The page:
A “Final” Reflection /Simone Schicker

The title of this blog post perfectly reflects my current feelings. In two weeks and a day I will be on a plane back to the United States (via my connection in Amsterdam). Thinking about how little time left I have in Israel both excites me and saddens me, and my experiences with WOW are a major reason for my slight reluctance to acknowledge that Rosh Hodesh Iyar was my last time praying with WOW for the foreseeable future.

I began my experience with WOW last year by accident. While I had been following WOW in the news for more than a year by then, I was not planning on applying to be an intern. It was while I was looking for the former director of Open House (who now works for IRAC), that I was called into an office and asked if I would be willing to be a liaison between my classmates and WOW. I was asked for my name and responded as I shook hands with the woman. “And you are?” I asked. She replied, “Anat Hoffman.” I froze, likely turned red and said it was very nice to meet her and left the office. I turned to my friend who was with me as we walked down the stairs and said, “I can’t believe I just did that!” He laughed and we continued on with our day. That chance encounter encouraged me to apply to be an intern with WOW.

Being an intern with WOW meant that I was up, often before the sun, in order to be at the Kotel by 7am. Even though Rosh Hodesh is on my calendar, every month it would sneak up on me. Yet, my classmates always knew that if I was late to my Hebrew class (usually), late to another class or not present for a service at the College, that I had been at the Wall and they would ask me about it when I saw them later in the day. I was lucky to have an amazing co-intern, classmate and friend, Eliana, and generally 5-7 other female classmates with me at the Kotel. It was the 25th anniversary in November that was a time to remember though, because many more of my classmates, including some of the men, decided to come and participate in services. It was such an enjoyable service, especially being able to look over to the men’s side and see my classmates standing on chairs instead of the men who were generally yelling things at us. While the yelling has toned down in recent months, Iyar we had the honor of experiencing another group of young women praying and dancing when we arrived, I will never forget the times last summer when we prayed on the Plaza, surrounded by police and their barricades. That experience will always stay with me as I continue to struggle for the rights of women in Israel – at the Kotel and throughout society.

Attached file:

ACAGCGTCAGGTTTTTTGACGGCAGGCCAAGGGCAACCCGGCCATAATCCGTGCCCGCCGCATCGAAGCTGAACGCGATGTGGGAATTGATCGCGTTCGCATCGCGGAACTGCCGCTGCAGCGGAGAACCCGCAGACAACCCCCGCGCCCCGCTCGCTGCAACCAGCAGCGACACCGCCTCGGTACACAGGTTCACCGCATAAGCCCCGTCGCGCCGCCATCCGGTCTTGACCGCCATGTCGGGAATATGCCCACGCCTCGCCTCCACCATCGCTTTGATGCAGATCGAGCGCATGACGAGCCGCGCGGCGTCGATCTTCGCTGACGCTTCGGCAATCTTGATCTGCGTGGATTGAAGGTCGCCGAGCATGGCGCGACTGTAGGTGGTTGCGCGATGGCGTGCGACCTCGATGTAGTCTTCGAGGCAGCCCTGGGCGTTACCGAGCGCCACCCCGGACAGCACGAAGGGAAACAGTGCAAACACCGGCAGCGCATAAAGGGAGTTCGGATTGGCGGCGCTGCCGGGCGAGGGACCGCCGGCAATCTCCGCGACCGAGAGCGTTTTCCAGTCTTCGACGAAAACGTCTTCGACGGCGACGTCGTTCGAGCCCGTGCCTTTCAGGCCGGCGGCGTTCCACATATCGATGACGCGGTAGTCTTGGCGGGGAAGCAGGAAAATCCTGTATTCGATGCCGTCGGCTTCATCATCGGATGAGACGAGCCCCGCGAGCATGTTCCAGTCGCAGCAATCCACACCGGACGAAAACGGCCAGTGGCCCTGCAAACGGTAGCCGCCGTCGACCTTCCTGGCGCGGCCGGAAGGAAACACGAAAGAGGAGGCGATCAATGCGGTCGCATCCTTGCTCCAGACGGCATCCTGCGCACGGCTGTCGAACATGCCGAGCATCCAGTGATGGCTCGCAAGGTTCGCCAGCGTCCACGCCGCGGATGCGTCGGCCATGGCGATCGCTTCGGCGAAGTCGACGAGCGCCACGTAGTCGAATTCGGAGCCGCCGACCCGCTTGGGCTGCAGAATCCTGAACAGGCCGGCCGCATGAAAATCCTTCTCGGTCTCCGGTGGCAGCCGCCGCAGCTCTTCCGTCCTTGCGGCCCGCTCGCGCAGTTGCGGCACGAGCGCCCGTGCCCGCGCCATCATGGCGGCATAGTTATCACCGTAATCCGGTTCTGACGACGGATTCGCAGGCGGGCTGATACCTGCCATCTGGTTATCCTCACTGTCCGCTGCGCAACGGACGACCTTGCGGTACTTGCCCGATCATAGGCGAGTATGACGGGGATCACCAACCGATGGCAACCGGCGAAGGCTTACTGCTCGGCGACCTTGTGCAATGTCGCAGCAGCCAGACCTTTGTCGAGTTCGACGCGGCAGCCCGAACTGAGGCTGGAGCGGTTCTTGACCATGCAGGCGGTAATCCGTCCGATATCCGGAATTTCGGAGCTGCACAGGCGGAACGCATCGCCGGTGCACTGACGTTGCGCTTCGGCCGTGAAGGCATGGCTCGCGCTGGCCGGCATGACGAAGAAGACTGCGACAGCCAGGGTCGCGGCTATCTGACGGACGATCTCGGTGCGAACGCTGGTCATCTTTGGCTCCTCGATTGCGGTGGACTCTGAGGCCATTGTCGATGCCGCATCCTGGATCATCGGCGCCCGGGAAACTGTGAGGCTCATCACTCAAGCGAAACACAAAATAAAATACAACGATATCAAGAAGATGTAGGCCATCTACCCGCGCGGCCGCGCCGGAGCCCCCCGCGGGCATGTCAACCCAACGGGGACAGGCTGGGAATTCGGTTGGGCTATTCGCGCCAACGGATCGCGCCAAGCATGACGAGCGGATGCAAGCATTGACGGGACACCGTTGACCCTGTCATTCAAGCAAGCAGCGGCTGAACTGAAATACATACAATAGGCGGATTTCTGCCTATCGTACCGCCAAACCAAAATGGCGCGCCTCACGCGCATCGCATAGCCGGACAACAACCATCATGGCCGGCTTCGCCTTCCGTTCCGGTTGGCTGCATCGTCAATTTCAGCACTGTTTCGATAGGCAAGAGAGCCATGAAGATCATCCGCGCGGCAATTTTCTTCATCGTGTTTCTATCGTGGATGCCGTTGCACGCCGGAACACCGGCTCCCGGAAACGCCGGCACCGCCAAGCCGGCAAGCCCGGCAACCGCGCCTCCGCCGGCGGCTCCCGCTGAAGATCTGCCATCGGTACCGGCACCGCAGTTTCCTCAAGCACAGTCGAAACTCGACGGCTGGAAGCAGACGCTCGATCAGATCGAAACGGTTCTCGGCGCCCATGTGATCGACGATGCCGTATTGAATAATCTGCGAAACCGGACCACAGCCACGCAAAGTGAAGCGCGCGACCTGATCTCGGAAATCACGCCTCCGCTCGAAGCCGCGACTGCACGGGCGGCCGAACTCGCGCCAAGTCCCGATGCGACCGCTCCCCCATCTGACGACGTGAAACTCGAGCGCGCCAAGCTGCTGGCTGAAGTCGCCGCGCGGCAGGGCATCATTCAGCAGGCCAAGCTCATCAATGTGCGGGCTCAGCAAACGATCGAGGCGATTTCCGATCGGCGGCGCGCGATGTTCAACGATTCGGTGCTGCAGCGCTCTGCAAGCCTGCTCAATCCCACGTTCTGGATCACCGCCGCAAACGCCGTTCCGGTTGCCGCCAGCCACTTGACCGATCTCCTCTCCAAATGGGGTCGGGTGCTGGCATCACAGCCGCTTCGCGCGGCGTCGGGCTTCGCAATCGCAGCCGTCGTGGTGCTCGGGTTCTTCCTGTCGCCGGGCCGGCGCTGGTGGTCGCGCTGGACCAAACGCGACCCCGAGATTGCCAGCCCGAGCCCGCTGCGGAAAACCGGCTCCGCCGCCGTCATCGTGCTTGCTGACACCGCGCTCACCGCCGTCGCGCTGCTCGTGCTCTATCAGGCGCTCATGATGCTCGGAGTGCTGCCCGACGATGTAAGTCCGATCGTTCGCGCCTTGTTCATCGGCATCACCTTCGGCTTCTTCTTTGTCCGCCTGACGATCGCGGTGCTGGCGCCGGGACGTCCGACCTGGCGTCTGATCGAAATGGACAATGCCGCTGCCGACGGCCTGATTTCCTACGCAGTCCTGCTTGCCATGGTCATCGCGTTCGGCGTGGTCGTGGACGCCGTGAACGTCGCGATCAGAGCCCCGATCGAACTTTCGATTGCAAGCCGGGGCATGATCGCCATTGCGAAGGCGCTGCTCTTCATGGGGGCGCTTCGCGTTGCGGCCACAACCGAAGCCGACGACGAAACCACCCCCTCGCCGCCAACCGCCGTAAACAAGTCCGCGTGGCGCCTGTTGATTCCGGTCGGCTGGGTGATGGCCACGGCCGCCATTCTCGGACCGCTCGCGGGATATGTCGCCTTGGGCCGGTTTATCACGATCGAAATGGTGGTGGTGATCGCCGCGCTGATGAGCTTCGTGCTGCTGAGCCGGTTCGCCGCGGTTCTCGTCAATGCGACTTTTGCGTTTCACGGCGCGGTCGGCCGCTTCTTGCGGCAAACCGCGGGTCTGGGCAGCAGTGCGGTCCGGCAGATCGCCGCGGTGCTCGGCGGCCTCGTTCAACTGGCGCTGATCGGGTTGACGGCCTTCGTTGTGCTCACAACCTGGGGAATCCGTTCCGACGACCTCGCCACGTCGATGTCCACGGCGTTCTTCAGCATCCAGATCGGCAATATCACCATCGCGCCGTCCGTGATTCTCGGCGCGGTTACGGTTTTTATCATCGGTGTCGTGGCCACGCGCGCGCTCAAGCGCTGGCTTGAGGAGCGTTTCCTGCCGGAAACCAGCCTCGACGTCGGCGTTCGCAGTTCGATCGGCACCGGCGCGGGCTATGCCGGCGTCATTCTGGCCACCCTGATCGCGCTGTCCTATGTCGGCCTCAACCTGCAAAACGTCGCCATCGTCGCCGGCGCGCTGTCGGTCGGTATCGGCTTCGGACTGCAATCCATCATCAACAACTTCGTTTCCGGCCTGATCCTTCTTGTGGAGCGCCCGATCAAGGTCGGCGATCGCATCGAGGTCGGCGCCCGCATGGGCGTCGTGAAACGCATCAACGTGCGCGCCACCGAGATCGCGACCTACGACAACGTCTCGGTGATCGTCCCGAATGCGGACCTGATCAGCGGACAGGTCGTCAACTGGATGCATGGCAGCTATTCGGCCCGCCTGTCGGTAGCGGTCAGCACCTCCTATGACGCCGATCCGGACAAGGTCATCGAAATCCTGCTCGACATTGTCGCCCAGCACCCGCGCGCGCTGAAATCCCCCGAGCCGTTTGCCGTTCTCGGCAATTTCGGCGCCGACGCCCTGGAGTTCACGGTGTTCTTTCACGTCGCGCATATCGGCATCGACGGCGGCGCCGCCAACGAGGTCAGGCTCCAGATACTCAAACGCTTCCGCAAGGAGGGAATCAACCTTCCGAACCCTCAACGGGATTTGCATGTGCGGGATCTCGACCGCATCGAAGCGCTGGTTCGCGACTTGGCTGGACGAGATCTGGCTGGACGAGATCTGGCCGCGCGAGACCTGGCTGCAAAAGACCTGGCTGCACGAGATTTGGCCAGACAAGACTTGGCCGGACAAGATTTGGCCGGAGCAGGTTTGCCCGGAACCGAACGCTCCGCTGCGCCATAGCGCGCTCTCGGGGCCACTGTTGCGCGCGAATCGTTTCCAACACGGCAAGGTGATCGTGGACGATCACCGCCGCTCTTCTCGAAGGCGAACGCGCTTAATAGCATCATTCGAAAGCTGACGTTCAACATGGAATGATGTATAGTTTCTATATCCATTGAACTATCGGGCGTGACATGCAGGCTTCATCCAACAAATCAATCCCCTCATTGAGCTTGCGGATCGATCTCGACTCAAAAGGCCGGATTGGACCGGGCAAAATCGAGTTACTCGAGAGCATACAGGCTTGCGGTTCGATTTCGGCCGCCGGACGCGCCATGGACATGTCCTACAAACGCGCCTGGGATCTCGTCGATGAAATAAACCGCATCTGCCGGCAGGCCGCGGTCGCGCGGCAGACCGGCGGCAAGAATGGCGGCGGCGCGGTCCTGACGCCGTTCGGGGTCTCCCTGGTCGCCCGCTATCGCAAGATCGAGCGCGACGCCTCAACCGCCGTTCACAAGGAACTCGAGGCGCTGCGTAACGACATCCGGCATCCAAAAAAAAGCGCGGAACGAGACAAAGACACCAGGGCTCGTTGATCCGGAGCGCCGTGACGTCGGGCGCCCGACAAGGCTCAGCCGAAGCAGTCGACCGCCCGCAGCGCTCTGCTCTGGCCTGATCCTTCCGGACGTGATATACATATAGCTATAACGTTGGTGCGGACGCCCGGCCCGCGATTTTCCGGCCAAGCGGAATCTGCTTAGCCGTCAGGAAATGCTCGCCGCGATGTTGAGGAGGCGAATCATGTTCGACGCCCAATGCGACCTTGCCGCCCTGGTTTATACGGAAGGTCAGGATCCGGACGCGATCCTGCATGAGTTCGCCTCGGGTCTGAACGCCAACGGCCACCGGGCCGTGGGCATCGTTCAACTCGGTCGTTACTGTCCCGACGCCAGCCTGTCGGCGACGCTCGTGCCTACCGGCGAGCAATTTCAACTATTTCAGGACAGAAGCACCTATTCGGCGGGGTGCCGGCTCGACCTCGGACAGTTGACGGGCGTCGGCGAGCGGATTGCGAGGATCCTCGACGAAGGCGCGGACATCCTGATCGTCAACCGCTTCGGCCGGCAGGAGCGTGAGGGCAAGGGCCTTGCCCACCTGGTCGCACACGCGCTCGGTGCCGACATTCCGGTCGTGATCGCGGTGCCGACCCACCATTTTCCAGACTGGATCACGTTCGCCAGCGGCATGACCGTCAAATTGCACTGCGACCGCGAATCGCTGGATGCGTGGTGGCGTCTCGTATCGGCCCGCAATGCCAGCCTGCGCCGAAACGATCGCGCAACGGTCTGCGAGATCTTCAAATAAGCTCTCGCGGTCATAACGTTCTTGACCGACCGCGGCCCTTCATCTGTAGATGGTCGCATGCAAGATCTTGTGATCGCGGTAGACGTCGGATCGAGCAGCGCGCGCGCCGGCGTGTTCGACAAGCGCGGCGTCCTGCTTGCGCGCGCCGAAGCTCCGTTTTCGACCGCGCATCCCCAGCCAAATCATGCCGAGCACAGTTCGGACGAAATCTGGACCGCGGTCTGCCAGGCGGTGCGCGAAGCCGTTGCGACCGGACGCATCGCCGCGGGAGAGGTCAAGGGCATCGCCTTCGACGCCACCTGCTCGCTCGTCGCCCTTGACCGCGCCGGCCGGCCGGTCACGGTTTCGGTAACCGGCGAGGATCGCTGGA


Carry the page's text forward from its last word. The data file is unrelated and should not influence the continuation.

I am incredibly grateful for the experiences and opportunities WOW has given me this year, and I hope to continue my activism from the States. This will not be the last time you hear from me on this issue or another.

By Simone Schicker – HUC Year in Israel Rabbinic Student and WOW Intern

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